10. Costa R, Silva KR, Mendonça RC, Nishioka SA, Siqueira SF, Tamaki WT, et al. Incidence of shock and quality of life in young patients with implantable cardioverter-defibrillator. Arq Bras Cardiol. 2007;88(3):258-64.

11. Pedersen SS, Sears SF, Burg MM, Van Den Broek KC. Does ICD indication affect quality of life and levels of distress? Pacing Clin Electrophysiol. 2009; 32(2):153-6.

12. Sears SF, Conti JB. Quality of life and psychological functioning of ICD patients. Heart 2002; 87(5): 488–93.

13. Carroll SL, Strachan PH, de Laat S, Schwartz L, Arthur HM. Patients’ decision making to accept or decline an implantable cardioverter defibrillator for primary prevention of sudden cardiac death. Health Expect 2013;16(1):69-79
-1414. da Silva KR, Costa R, Rodrigues CG, Schasechter A, Nobre MC, Passman R, et al. Quality of life in patients with implantable cardioverter-defibrillator: systematic review of randomized controlled trials. Eur J Cardiovasc Nurs. 2018;17(3):196-206. On the other hand, ICD implantation has been reported to provide the patient with a great sense of safety, considering the device’s capacity to interrupt unexpected episodes of potentially fatal ventricular arrhythmias.1010. Costa R, Silva KR, Mendonça RC, Nishioka SA, Siqueira SF, Tamaki WT, et al. Incidence of shock and quality of life in young patients with implantable cardioverter-defibrillator. Arq Bras Cardiol. 2007;88(3):258-64.

11. Pedersen SS, Sears SF, Burg MM, Van Den Broek KC. Does ICD indication affect quality of life and levels of distress? Pacing Clin Electrophysiol. 2009; 32(2):153-6.

12. Sears SF, Conti JB. Quality of life and psychological functioning of ICD patients. Heart 2002; 87(5): 488–93.

13. Carroll SL, Strachan PH, de Laat S, Schwartz L, Arthur HM. Patients’ decision making to accept or decline an implantable cardioverter defibrillator for primary prevention of sudden cardiac death. Health Expect 2013;16(1):69-79
-1414. da Silva KR, Costa R, Rodrigues CG, Schasechter A, Nobre MC, Passman R, et al. Quality of life in patients with implantable cardioverter-defibrillator: systematic review of randomized controlled trials. Eur J Cardiovasc Nurs. 2018;17(3):196-206.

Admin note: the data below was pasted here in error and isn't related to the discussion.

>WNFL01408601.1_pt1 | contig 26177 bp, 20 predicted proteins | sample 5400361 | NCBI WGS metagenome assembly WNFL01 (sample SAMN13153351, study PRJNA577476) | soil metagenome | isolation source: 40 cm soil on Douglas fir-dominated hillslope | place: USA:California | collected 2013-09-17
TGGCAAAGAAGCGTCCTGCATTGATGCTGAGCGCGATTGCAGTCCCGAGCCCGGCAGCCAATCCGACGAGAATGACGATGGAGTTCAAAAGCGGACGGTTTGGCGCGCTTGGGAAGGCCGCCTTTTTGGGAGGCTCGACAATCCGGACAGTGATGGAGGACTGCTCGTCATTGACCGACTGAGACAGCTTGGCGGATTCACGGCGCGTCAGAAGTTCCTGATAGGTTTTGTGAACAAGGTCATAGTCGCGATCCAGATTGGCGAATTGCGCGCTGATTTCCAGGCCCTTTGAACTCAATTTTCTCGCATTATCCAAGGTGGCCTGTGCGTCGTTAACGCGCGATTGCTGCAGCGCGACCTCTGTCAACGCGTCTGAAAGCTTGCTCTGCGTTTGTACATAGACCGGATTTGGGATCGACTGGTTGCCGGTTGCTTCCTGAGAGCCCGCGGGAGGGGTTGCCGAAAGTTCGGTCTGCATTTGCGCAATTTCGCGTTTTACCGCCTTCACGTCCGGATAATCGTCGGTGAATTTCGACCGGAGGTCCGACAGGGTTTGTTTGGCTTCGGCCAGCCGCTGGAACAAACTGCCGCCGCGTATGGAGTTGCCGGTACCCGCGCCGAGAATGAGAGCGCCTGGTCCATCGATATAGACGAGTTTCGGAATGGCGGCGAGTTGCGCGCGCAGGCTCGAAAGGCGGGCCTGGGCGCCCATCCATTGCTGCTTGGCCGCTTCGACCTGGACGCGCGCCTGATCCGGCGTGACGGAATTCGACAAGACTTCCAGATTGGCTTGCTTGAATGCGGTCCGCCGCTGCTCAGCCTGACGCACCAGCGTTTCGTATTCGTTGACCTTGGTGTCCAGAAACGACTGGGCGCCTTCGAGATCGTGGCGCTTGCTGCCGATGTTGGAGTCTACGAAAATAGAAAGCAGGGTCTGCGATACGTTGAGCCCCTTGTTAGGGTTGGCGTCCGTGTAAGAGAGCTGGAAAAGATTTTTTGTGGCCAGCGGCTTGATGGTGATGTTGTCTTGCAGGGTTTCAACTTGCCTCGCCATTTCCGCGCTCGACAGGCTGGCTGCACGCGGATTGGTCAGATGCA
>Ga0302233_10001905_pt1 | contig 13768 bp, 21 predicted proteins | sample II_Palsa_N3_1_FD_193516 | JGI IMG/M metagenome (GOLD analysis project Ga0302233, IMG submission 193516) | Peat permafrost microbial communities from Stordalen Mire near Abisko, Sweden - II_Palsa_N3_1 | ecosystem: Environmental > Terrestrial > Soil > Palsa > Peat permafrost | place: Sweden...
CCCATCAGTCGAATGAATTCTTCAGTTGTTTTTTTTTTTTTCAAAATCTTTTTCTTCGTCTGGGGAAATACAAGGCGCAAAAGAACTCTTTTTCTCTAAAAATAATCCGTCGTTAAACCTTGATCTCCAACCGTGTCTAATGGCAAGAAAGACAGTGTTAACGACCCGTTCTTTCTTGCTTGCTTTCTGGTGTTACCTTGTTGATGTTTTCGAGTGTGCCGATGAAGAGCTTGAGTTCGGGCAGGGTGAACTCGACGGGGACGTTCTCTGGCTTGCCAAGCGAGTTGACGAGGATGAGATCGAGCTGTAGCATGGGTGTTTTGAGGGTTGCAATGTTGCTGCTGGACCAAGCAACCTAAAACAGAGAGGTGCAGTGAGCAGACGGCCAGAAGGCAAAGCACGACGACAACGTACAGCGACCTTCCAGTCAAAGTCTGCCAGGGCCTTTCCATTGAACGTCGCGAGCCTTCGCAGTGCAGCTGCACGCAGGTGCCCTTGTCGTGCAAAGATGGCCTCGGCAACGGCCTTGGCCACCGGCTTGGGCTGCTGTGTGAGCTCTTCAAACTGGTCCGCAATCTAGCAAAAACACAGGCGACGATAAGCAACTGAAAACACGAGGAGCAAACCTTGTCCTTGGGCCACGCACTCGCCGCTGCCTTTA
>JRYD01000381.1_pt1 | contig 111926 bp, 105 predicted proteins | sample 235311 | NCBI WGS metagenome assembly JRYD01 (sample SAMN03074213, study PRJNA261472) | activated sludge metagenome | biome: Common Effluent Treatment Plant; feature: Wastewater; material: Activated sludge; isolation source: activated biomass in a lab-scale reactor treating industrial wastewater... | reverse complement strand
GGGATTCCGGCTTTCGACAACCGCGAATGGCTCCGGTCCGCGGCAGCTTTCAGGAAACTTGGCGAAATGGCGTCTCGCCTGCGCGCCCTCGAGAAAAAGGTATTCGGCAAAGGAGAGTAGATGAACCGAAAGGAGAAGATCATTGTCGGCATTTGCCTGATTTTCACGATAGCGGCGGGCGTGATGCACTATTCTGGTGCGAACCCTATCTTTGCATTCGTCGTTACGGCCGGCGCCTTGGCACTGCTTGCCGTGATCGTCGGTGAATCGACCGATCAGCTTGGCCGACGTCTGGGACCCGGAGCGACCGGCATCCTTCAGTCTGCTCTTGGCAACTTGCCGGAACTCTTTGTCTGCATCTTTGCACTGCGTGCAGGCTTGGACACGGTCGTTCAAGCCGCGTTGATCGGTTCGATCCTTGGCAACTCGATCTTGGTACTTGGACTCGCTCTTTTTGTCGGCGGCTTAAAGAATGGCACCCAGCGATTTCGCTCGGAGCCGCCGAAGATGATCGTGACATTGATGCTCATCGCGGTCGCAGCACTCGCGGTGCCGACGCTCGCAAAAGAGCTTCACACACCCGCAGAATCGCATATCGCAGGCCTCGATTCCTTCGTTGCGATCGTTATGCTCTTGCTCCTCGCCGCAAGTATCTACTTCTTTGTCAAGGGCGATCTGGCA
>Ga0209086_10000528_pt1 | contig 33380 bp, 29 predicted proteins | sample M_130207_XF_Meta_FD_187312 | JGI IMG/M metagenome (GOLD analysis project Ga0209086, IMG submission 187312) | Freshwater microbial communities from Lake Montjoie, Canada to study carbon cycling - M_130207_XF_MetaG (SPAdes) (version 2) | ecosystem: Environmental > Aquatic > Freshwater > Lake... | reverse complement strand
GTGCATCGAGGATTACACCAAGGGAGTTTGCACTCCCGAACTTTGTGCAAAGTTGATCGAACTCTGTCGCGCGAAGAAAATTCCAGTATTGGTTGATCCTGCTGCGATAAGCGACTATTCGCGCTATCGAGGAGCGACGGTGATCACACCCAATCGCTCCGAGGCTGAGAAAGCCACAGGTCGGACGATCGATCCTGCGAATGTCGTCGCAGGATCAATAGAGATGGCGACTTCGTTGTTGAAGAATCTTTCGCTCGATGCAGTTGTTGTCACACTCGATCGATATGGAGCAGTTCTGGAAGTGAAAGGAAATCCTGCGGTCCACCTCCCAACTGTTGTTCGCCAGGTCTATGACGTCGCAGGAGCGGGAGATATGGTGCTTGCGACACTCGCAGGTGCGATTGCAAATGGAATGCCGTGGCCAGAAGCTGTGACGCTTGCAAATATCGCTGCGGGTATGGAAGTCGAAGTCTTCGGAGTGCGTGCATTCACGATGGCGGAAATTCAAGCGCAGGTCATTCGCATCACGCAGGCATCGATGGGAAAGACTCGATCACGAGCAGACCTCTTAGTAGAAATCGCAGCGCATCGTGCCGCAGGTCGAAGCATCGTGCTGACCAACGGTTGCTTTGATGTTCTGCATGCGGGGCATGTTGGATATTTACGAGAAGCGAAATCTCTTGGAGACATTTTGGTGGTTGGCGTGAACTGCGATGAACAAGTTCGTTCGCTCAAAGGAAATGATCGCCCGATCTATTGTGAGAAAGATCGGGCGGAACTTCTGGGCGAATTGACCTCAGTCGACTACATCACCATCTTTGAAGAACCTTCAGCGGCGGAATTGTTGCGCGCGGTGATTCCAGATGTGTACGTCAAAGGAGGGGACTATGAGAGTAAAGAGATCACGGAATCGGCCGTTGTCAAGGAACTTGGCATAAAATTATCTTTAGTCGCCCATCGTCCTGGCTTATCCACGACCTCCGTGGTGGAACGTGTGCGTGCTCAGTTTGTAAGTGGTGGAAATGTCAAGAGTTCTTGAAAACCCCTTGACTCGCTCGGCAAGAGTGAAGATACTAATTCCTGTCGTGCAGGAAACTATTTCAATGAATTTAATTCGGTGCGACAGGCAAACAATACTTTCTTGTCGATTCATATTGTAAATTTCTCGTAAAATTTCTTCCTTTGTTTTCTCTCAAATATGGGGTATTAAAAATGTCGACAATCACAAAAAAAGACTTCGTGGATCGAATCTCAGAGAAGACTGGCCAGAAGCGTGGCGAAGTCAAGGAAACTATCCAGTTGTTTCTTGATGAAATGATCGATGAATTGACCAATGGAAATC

In face of the concern about the deleterious effects of ICD on psychosocial adaptation, an scale was specifically developed to assess the level of anxiety related to the presence of ICD and to the shocks delivered by the device, for use both in clinical practice and in the context of scientific research.1515. Kuhl EA, Dixit NK, Walker RL, Conti JB, Sears SF. Measurement of patient fears about implantable cardioverter defibrillator shock: an initial evaluation of the Florida Shock Anxiety Scale. Pacing Clin Electrophysiol. 2006;29(6):614-8.,1616. Ford J, Finch JF, Woodrow LK, Cutitta KE, Shea J, Fischer A, et al. The Florida Shock Anxiety Scale (FSAS) for patients with implantable cardioverter defibrillators: testing factor structure, reliability, and validity of a previously established measure. Pacing Clin Electrophysiol. 2012;35(9):1146-53. The Florida Shock Anxiety Scale (FSAS) quickly achieved wide international acceptance, and has been translated and validated in several countries (Netherlands,1717. Versteeg H, Starrenburg A, Denollet J, Palen Jv, Sears SF, Pedersen SS. Monitoring device acceptance in implantable cardioverter defibrillator patients using the Florida Patient Acceptance Survey. Pacing Clin Electrophysiol. 2012;35(3):283-93. Denmark,1818. Pedersen SS, Spindler H, Johansen JB, Mortensen PT, Sears SF. Correlates of patient acceptance of the cardioverter defibrillator: cross-validation of the Florida Patient Acceptance Survey in Danish patients. Pacing Clin Electrophysiol. 2008;31(9):1168-77Poland,1919. Kochańska A, Zarzycka B, Świątecka G, Majkowicz M, Kozłowski D, Raczak G.Quality of life in patients with an implantable cardioverter-defibrillator – the significance of clinical factors. Arch Med Sci 2008; 4(4):409-16. China,2020. Chair SY, Lee CK, Choi KC, Sears SF. Quality of life outcomes in chinese patients with implantable cardioverter defibrillators. Pacing Clin Electrophysiol. 2011;34(7):858-67 Norway,2121. Morken IM, Isaksen K, Karlsen B, Norekvål TM, Bru E, Larsen AI. Shock anxiety among implantable cardioverter defibrillator recipients with recent tachyarrhythmia. Pacing Clin Electrophysiol. 2012;35(11):1369-76 Turkey2222. Oz Alkan H, Enç N. Validity and reliability of the Florida Patient Acceptance Survey and Florida Shock Anxiety Scale in Turkish patients with implantable cardioverter defibrillation. Int J Med Res Health Sci 2017,6(10):21-32.), with consistent results.